Tube killing: officers 'may face charges'

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The Independent Online

The fatal shooting of Brazilian Jean Charles de Menezes by anti-terror officers may lead to criminal charges, it was revealed today.

Nick Hardwick, chair of the Independent Police Complaints Commission (IPCC), said it was "likely" that its independent inquiry report would be sent to the Crown Prosecution Service for a decision over whether any of the police officers involved should be charged.

He also revealed today that his investigators have not interviewed Metropolitan Police Commissioner Sir Ian Blair during their inquiry into the fatal shooting of Mr de Menezes at Stockwell Tube station in south London on July 22.

Mr Hardwick refused to confirm whether a statement had been taken from him.

Mr de Menezes was shot seven times in the head by anti-terror officers after being mistaken for a suicide bomber the day after the failed July 21 alleged bomb attacks.

Mr Hardwick said the IPCC had to decide whether its findings indicated that criminal offences may have taken place.

This was a lower threshold than for the CPS, which would then have to decide whether to bring actual charges against any of the Scotland Yard officers involved in the operation, he explained.

Asked directly if he thought a copy of the IPCC report would be sent to the CPS when it is finished in January, Mr Hardwick said: "I think that is likely."

He added: "I think it will meet that lower threshold. I do not give a complete guarantee of that."

The IPCC would not detail the nature of the alleged offences which the CPS could potentially have to consider, although it is believed they could include offences as serious as murder or manslaughter.

The IPCC's director of legal services John Tate said that if the report was sent to the CPS it would include a list of the criminal offences which they judged may have been committed.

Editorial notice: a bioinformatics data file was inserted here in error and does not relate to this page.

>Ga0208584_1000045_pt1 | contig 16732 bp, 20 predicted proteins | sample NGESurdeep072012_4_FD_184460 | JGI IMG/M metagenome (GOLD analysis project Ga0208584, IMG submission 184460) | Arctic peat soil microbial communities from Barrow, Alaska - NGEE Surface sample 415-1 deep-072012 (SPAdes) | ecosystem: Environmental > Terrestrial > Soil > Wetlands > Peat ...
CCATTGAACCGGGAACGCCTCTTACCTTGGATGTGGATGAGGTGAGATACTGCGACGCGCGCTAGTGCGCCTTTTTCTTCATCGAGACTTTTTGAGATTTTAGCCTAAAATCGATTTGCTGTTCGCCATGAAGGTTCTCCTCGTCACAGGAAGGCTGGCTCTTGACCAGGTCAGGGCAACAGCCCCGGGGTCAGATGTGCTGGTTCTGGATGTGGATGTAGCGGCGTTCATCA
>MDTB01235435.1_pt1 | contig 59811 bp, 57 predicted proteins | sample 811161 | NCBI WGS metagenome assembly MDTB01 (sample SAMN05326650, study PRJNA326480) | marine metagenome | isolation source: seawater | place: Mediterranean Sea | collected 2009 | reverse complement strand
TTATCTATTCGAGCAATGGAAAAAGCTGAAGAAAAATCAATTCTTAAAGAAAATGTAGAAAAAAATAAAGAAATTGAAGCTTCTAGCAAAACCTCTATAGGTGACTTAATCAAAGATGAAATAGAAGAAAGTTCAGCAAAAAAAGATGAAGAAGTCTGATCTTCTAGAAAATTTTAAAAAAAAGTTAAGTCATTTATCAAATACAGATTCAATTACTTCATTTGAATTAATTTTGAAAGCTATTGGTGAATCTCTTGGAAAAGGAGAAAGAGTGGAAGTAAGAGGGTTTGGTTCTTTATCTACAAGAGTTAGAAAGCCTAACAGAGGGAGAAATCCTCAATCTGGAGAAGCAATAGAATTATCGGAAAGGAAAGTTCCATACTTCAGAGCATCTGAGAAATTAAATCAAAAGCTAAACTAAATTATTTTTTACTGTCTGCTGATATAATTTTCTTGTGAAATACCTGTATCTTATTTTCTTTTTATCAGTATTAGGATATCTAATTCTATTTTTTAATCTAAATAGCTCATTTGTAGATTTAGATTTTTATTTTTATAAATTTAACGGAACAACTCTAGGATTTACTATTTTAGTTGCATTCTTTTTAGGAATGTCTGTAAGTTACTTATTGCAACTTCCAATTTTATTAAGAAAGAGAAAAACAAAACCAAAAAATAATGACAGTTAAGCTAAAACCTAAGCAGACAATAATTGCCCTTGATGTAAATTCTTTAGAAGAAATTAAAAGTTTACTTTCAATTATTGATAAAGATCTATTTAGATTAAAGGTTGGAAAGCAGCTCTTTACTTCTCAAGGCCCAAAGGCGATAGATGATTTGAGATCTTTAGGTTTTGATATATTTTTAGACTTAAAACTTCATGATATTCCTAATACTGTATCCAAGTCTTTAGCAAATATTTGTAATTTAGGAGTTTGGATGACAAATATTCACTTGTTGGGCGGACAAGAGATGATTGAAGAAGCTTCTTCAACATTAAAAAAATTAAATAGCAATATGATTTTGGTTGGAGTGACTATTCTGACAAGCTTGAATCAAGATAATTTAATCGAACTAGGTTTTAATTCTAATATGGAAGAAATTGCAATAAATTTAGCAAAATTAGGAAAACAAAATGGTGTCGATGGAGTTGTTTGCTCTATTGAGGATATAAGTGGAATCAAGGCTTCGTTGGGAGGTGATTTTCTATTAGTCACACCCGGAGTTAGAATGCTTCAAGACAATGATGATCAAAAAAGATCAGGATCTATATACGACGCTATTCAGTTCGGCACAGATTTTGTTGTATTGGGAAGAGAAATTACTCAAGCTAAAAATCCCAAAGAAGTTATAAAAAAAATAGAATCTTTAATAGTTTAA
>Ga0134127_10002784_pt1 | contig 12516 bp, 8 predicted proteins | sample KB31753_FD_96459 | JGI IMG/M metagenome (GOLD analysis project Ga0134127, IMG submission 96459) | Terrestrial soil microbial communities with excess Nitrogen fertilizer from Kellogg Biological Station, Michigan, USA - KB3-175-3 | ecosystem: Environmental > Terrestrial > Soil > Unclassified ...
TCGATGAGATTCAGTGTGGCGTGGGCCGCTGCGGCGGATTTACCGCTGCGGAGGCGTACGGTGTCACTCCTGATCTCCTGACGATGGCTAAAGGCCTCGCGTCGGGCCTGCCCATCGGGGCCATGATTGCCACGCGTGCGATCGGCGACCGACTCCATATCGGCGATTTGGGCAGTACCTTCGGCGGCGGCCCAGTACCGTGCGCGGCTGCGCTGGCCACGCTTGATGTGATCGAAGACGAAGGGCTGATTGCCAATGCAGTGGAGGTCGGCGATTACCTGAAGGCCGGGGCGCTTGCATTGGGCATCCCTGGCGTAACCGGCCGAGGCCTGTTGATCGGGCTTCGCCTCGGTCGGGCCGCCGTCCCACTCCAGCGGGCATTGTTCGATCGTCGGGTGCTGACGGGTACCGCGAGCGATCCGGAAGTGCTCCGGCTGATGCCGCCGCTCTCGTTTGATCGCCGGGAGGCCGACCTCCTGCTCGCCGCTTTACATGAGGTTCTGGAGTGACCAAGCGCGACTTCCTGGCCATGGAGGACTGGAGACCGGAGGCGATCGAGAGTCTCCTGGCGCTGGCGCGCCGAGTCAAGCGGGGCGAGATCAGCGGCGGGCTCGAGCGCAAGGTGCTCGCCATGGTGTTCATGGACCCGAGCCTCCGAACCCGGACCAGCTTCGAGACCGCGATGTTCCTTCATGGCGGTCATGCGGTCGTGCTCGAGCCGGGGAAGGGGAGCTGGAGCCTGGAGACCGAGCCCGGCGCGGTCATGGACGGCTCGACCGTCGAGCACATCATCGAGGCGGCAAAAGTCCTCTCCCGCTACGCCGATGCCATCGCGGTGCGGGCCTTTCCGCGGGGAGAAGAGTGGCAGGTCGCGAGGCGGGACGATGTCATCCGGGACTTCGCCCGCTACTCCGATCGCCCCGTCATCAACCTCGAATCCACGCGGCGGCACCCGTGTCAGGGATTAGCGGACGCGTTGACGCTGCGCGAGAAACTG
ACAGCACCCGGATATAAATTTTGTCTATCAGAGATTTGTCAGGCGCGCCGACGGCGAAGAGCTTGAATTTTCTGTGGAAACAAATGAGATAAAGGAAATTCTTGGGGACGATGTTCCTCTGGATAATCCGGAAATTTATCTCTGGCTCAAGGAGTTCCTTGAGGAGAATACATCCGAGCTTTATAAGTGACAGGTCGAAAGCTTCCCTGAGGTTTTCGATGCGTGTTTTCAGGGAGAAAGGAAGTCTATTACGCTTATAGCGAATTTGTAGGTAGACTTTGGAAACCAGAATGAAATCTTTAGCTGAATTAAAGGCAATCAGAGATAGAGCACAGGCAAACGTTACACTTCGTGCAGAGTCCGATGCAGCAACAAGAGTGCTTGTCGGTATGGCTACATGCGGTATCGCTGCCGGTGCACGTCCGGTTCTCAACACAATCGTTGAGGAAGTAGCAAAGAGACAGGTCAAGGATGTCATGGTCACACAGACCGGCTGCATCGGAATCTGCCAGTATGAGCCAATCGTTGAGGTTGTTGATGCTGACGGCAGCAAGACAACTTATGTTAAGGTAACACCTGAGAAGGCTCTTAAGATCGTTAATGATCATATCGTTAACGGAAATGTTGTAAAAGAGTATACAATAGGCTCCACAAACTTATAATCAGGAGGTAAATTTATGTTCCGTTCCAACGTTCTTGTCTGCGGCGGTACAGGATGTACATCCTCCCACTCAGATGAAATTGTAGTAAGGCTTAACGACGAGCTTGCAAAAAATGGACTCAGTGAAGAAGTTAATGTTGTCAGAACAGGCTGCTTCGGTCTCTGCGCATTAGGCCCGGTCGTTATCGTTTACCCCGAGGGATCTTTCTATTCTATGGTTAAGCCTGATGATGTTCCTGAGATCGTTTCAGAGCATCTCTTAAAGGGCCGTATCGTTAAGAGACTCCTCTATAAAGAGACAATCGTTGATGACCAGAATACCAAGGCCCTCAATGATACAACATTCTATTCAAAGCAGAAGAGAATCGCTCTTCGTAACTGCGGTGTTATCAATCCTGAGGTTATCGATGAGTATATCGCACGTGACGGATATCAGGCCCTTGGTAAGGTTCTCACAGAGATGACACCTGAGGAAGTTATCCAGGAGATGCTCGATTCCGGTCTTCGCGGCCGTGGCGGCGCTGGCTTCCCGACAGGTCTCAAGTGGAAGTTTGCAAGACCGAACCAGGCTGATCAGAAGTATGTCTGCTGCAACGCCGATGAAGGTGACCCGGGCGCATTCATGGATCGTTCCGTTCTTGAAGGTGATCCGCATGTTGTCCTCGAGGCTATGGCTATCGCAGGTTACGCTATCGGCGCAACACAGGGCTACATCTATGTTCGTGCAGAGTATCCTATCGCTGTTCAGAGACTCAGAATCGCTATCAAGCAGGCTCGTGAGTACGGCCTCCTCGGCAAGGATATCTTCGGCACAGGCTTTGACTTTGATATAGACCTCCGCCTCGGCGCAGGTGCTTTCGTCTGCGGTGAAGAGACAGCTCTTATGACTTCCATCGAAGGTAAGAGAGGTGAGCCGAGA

The alleged offences would be attached to the names of individual officers who had been investigated, if they decided there was evidence that criminality may have occurred.

Mr Tate said: "If we send a report to the CPS we will say that the report indicates that the following offences might have been committed.

"We will not go higher than that, it is for the CPS to determine whether they agree or disagree with us and whether they are going to prosecute."

Mr Hardwick said he was anxious to avoid a repeat of the Harry Stanley case, which took around six years to resolve. The police marksmen involved only learned earlier this year that they would not face charges over the fatal shooting of the painter and decorator who was carrying a chair leg.

Asked why Sir Ian had not been interviewed Mr Hardwick said he was "confident" that his investigators had spoken to everyone they needed to in relation to the inquiry.

"I'm happy for people to make their minds up about whether we have done a real investigation when they see the results of what we have done," he said. "One way or another it will come out either in court or at the inquest."

He said that a second investigation into a complaint by the family of Mr de Menezes over alleged misinformation about his death and the conduct of Sir Ian was in its early stages.

The commissioner could potentially be interviewed during the course of that separate investigation, although Mr Hardwick said that was not guaranteed.

In relation to the first inquiry, known as Stockwell 1, he said: "I am confident that we will be able to answer the questions that arise out of the incident on the 22nd (of July) but we are not going to deal with wider questions about how we police the terrorist threat.

Mr Hardwick added: "We can make and will make recommendations about the operational issues that arise from the incident."

These could potentially be made to the Metropolitan Police, the Association of Chief Police Officers or even the Home Office, he said.